Date of Graduation


Document Type


Degree Type



Davis College of Agriculture, Natural Resources and Design


Division of Forestry and Natural Resources

Committee Chair

Sophan Chhin

Committee Member

Jianwei Zhang

Committee Member

Jamie Schuler


The Mediterranean region of northern California is projected to get increasingly warmer under all Intergovernmental Panel on Climate Change (IPCC) emission scenarios, with future precipitation projections not showing much of a trend. This poses a problem to the already dry summers that are experienced in the Mediterranean region of California. If precipitation does not increase alongside temperatures, the dry seasons will likely only get drier. The use of dendroclimatology to assess how mixed conifer species in the Sierra Nevada responded to past climate is a key resource that can be used to infer how trees may respond to a future changing climate. In this study, I assessed and compared responses of small, medium, and large diameter mixed conifer species to different climate variables (temperature, precipitation, and climate moisture index (CMI)). One of the most coherent responses from all diameter groups and across all species was the positive response to increasing minimum winter temperatures. All diameter groups and species also responded positively to precipitation and CMI at some point in the analysis period. Perhaps the most notable difference when comparing the three diameter groups to climate was the higher occurrence of negative responses to temperature of the previous year from the largest diameter group—as well as the higher number of negative responses to temperature in general. These results suggest that larger trees may be more sensitive to future climate projections compared to smaller trees, and they may carry those effects into the next year.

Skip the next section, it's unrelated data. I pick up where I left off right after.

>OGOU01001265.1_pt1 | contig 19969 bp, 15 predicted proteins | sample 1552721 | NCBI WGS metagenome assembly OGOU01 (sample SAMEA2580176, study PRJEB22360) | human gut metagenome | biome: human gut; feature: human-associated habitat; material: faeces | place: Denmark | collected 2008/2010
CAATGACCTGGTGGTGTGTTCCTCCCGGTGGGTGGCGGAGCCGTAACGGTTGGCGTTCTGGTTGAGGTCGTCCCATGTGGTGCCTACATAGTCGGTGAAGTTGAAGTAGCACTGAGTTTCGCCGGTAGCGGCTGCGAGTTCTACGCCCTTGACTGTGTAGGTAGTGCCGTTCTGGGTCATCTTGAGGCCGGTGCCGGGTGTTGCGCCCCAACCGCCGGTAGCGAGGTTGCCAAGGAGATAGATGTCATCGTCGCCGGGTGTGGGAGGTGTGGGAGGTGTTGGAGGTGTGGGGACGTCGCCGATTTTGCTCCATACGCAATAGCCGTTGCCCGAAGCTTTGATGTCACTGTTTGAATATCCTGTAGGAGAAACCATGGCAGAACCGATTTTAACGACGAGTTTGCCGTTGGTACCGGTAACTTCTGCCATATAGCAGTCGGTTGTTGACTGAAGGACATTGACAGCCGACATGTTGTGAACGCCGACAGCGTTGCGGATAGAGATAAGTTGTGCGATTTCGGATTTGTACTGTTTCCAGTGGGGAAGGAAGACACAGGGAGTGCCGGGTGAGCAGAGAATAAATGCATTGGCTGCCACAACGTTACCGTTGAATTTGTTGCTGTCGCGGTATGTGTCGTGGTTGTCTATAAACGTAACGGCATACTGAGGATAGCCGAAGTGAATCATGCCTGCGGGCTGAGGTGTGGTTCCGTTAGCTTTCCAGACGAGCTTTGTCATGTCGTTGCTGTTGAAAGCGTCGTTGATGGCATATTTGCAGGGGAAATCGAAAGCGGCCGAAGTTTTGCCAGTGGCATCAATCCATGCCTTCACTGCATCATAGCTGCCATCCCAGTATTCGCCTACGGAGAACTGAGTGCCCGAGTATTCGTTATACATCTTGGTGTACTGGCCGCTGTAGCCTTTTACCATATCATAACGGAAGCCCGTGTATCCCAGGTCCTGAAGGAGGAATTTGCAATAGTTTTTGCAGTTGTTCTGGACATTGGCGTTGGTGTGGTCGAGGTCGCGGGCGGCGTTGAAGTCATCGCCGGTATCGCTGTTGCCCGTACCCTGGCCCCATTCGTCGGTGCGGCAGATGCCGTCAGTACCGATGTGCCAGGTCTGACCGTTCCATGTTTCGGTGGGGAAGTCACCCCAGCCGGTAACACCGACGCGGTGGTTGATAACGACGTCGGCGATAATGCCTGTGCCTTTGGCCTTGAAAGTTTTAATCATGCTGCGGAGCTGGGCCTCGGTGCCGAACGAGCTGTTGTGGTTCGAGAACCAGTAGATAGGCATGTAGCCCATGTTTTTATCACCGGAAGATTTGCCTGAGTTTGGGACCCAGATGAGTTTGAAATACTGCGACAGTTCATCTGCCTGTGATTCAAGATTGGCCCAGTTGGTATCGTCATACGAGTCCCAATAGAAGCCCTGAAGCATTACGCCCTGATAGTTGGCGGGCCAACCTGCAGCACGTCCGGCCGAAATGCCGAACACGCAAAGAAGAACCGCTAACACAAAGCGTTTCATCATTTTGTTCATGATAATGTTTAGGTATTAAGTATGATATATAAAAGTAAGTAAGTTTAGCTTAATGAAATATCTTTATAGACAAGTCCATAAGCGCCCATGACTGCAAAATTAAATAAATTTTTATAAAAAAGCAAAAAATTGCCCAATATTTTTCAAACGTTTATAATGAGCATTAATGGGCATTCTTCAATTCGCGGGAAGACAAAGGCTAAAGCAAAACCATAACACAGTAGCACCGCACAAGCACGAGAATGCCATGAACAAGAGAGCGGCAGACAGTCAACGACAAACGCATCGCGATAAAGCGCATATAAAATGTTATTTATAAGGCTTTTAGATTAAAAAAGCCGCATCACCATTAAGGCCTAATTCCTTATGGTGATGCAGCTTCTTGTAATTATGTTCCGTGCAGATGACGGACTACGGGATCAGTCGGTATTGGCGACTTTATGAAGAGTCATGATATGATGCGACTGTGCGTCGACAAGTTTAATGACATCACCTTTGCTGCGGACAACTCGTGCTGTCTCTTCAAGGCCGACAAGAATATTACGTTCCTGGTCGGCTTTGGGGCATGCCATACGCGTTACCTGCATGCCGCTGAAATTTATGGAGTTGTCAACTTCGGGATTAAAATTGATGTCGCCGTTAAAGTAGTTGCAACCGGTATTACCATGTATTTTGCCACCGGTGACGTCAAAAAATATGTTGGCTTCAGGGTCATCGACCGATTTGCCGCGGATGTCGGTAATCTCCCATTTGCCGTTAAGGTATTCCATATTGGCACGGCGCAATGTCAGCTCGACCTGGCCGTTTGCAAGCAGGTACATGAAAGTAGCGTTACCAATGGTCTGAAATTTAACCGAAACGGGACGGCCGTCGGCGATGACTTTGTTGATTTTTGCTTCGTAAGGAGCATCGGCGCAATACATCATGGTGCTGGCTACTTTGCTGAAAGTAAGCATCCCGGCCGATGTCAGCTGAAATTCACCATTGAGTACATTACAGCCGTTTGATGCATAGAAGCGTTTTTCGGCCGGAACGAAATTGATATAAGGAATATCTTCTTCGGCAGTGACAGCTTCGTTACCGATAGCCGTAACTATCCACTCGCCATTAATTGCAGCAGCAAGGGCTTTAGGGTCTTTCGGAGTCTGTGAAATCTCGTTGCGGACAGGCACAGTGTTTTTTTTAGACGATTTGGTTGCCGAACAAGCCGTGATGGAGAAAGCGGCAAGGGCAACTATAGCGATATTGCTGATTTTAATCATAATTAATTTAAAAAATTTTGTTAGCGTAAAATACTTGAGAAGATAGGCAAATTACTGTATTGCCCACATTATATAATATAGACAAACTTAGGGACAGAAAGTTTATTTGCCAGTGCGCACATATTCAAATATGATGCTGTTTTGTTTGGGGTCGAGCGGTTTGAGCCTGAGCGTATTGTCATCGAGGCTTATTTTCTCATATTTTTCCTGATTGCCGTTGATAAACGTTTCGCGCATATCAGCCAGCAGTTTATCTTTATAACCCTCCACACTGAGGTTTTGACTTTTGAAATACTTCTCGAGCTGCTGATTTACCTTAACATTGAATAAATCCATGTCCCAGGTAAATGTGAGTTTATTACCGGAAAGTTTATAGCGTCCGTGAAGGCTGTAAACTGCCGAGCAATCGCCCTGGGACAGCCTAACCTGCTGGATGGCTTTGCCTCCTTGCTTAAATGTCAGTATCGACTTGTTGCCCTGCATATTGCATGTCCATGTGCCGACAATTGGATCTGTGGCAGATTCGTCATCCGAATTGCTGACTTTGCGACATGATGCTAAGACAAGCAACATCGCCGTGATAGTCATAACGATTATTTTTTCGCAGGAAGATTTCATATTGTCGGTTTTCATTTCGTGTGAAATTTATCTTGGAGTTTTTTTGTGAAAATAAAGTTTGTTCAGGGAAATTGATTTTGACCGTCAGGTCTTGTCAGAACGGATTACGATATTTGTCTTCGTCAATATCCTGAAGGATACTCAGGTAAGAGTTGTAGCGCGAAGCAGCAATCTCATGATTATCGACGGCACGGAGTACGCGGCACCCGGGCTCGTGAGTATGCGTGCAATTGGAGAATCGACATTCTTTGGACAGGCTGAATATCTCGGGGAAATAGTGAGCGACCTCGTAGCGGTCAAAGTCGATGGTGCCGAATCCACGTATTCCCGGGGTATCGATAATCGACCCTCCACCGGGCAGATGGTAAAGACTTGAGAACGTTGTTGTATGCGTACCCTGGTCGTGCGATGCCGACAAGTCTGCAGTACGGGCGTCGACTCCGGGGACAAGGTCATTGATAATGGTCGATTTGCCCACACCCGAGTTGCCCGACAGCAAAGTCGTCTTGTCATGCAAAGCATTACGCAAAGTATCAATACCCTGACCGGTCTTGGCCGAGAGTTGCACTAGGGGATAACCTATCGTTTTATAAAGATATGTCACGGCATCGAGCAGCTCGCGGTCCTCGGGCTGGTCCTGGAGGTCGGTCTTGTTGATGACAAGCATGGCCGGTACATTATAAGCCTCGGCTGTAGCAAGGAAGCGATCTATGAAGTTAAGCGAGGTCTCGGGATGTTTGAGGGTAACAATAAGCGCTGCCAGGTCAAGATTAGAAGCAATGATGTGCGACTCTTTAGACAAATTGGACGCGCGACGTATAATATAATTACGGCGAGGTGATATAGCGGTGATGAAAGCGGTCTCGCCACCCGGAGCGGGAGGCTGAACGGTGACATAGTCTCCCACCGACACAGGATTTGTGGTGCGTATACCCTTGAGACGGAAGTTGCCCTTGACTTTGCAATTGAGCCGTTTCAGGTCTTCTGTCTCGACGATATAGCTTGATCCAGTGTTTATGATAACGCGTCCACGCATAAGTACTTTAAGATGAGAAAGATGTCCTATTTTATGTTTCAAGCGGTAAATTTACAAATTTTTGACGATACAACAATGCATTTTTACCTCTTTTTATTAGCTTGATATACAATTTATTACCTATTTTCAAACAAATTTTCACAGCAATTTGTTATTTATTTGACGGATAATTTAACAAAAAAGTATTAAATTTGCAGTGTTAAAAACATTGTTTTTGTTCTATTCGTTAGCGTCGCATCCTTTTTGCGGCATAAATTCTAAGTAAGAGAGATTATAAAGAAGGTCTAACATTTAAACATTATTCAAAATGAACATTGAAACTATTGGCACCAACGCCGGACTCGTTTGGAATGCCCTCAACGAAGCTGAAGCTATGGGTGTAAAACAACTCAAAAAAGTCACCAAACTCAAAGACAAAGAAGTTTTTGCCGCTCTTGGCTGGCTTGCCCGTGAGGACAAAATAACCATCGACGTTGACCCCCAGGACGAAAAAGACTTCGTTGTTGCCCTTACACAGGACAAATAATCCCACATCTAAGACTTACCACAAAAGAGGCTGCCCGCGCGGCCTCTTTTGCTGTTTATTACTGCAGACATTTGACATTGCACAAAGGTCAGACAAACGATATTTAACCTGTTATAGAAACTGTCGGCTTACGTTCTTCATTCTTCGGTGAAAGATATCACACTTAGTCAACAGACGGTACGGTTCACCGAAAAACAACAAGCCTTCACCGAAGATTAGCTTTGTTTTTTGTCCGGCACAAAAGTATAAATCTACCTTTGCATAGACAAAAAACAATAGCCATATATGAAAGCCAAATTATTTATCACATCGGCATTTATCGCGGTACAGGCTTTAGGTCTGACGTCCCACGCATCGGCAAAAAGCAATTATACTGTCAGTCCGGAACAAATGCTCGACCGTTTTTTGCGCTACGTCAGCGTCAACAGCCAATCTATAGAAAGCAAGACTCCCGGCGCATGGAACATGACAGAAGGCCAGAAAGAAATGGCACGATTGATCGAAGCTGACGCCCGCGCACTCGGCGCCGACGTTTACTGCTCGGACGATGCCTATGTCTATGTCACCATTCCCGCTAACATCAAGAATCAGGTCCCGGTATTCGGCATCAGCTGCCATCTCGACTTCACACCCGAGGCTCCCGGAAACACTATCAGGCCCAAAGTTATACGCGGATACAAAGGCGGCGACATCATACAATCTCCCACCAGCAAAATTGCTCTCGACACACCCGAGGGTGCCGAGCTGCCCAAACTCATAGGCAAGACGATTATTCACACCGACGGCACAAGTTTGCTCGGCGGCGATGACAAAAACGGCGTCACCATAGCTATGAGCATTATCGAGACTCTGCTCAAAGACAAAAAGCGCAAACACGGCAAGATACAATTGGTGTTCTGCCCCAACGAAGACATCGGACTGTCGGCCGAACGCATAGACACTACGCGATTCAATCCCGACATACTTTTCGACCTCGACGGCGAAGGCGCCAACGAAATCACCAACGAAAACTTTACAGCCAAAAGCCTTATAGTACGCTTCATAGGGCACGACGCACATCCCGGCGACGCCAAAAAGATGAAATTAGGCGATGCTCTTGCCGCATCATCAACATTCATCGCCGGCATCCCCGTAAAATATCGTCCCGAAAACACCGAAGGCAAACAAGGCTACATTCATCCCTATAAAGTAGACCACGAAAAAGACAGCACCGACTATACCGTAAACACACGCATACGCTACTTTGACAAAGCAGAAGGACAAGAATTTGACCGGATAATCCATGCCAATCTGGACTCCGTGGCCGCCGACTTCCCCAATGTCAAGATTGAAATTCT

Due to the multiple ecosystem benefits that these iconic large, old growth trees provide, forest managers are applying radial thinning treatments around these legacy trees to improve their vigor and reduce mortality. However, there is limited information on the effectiveness of these treatments. One objective of this current study was to analyze sub-hourly stem fluctuations of legacy ponderosa and sugar pines in multiple different radius thinning treatments to assess the short-term effects of these treatments. Thinning treatments applied were: R30C0 (9.1 m radius), R30C2 (9.1 m radius leaving 2 competitors), and RD1.2 (radius equaling DBH multiplied by 1 ft/in multiplied by 1.25). The other objective of this study was to assess climatic drivers of hourly stem fluctuations. Using the dendrometeR package in the program R, I gathered daily statistics (i.e. daily amplitude) of the stem fluctuations, as well as stem cycle statistics such as duration and magnitude of contraction, expansion, and stem radial increment. I then performed correlation analyses between those statistics and the environmental variables to assess the climatic drivers of stem fluctuations as well as try to determine which radial thinning treatment was most effective at increasing growth and vigor. The findings from this study highlighted the important role that mean solar radiation, air temperature, and relative humidity play in stem variations of sugar and ponderosa pine. One of the main findings from a management perspective was that RD1.2 was the only treatment group for sugar pine that contracted less on warmer, higher solar radiation days and put on more stem radial increment on higher solar radiation days. For ponderosa pine, treatment RD1.2 also contracted less on warmer, higher solar radiation days. These findings suggest that the extended radius RD1.2 treatment may be the most effective at releasing legacy sugar and ponderosa pine trees compared to the other treatments applied.